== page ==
August 5, 2009
The Texas International Cotton School offers an in-depth look at all phases of cotton production and relationships between regional and global cotton industries.
More than a dozen cotton industry experts from across the nation are set to attend the Aug. 10 start of the Texas International Cotton School at Texas Tech University’s Fiber and Biopolymer Research Institute.
“The sessions are structured to provide in a short period of time an integrated understanding of the U.S. cotton industry and how it interacts with the global cotton textile industry,” said Katie Leigh, the school’s coordinator and a communications coordinator with the Department of Plant and Soil Science.
The two-week school, a cooperative effort between the Lubbock Cotton Exchange and the Fiber and Biopolymer Research Institute, features hands-on instruction of all phases of cotton production, harvesting, ginning, classing, testing, preparation and processing.
In addition, particular emphasis is placed on high-volume instrument technology and how it’s applied to cotton marketing and textile manufacturing. The school also offers the opportunity to observe a functioning electronic cotton marketing system.
The program includes tours of a modern cotton gin, USDA classing office, Farmer’s Coop Compress, American Cotton Growers mill, ginning moisture technology manufacturer, cottonseed oil mill and the Seam Electronic Cotton Market.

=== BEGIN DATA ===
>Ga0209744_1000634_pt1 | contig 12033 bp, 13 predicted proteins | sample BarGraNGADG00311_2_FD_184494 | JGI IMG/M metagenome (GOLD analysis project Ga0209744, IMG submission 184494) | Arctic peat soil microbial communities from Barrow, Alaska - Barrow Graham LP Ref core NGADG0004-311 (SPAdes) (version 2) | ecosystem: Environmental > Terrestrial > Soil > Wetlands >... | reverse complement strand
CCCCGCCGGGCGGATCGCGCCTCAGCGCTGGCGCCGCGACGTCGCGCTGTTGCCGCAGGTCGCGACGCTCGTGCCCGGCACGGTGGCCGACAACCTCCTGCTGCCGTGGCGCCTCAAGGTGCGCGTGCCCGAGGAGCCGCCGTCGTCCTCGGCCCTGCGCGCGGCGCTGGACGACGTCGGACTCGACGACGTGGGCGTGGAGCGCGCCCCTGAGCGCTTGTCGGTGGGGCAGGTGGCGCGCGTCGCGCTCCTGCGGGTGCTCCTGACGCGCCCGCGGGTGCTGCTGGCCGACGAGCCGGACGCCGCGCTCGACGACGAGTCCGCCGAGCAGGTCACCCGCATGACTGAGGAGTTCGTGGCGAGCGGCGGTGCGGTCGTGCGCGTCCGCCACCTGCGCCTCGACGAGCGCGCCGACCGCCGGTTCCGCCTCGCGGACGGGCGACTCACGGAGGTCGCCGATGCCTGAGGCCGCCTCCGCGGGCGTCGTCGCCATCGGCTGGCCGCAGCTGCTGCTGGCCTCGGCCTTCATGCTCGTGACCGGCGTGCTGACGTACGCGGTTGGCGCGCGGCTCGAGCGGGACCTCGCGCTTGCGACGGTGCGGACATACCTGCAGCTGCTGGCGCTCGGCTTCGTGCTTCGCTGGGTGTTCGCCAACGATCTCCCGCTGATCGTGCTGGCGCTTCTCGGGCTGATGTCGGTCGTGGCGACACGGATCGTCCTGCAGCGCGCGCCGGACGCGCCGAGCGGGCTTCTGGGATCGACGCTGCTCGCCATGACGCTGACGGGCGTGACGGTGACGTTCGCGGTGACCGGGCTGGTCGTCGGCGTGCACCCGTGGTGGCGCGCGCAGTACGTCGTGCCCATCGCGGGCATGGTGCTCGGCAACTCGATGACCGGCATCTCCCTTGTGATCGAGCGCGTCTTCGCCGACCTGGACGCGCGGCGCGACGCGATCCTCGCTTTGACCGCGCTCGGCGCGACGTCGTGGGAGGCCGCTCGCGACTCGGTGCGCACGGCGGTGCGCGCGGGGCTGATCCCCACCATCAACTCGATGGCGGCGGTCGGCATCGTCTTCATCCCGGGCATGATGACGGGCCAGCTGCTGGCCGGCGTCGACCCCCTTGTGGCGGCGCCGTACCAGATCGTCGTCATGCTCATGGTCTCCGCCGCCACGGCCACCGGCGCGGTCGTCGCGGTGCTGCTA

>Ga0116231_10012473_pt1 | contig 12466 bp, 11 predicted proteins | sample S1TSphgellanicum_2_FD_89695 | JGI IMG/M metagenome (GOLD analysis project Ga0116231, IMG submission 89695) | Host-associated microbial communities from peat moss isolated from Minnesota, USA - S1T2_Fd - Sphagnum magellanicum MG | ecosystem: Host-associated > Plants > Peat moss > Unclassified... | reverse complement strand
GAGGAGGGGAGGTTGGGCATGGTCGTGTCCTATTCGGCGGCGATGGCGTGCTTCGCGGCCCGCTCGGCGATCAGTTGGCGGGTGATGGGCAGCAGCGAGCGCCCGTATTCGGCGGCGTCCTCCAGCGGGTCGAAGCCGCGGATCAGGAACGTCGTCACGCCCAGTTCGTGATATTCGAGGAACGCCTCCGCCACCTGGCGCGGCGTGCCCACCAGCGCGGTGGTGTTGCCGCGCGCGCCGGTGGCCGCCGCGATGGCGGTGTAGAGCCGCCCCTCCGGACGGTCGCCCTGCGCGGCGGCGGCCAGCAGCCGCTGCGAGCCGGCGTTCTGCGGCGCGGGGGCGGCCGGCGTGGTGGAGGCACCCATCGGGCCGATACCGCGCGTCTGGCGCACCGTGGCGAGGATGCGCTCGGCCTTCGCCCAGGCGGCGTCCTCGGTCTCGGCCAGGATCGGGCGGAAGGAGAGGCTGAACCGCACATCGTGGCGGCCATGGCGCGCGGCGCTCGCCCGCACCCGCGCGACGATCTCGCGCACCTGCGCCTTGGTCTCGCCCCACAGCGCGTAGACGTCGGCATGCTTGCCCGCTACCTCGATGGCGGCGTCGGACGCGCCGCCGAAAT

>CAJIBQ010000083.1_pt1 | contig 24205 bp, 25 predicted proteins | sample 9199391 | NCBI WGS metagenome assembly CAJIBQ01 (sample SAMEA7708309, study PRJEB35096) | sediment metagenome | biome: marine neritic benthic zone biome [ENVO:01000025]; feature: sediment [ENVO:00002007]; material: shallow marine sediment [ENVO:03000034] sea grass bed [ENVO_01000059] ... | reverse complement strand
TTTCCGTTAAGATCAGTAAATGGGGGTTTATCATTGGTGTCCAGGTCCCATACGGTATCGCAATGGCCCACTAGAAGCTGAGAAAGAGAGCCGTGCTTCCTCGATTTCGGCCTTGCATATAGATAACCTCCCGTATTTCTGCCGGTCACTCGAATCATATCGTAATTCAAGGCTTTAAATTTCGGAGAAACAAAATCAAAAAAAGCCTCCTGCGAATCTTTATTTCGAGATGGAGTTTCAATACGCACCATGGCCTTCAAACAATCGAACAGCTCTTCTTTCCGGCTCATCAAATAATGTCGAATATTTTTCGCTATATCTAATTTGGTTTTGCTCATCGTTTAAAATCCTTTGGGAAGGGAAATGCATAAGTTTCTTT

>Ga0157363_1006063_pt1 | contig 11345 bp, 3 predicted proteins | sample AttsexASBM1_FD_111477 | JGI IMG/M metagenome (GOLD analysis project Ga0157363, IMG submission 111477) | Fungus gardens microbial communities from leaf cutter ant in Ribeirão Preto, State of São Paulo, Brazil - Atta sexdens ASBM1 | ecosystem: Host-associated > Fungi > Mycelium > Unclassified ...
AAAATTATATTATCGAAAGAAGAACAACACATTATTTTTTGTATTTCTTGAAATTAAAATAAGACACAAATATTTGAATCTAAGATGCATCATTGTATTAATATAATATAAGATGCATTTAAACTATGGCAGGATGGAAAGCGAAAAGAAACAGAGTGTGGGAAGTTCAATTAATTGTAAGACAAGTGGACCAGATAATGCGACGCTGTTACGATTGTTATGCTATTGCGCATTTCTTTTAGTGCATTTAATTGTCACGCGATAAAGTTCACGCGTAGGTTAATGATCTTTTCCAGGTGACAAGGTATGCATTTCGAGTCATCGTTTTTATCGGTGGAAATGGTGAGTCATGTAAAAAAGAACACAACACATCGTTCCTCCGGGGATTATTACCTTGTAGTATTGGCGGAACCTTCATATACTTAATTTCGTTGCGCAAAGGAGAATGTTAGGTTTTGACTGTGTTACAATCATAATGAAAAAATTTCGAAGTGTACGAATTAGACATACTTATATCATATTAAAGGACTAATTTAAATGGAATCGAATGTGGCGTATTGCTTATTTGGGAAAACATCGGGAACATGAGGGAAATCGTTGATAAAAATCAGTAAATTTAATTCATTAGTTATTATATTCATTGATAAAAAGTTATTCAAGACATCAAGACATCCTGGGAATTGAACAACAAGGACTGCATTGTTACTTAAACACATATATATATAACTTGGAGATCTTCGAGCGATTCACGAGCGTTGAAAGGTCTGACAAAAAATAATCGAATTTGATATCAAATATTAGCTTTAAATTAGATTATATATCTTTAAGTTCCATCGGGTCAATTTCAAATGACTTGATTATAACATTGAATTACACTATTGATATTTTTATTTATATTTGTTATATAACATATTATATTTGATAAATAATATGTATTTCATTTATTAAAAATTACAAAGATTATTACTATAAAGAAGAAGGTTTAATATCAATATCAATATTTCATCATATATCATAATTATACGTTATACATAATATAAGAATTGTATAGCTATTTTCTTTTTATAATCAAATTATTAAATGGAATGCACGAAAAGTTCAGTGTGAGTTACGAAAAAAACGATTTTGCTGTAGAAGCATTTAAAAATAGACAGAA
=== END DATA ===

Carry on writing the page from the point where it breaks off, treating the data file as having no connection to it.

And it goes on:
In the past more than 446 students, managers, merchants and textile workers from 57 countries have joined top cotton, commodity and textile experts in the intensive two-week sessions of the Texas International Cotton School.For more information, or to apply for the Aug. 10-21 session of the Texas International Cotton School, visit www.texasintlcottonschool.com.
The College of Agricultural Sciences and Natural Resources is made up of six departments:
The college also consists of eleven research centers and institutes, including the Cotton Economics Research Institute, the International Cotton Research Center and the Fiber and Biopolymer Research Institute.Facebook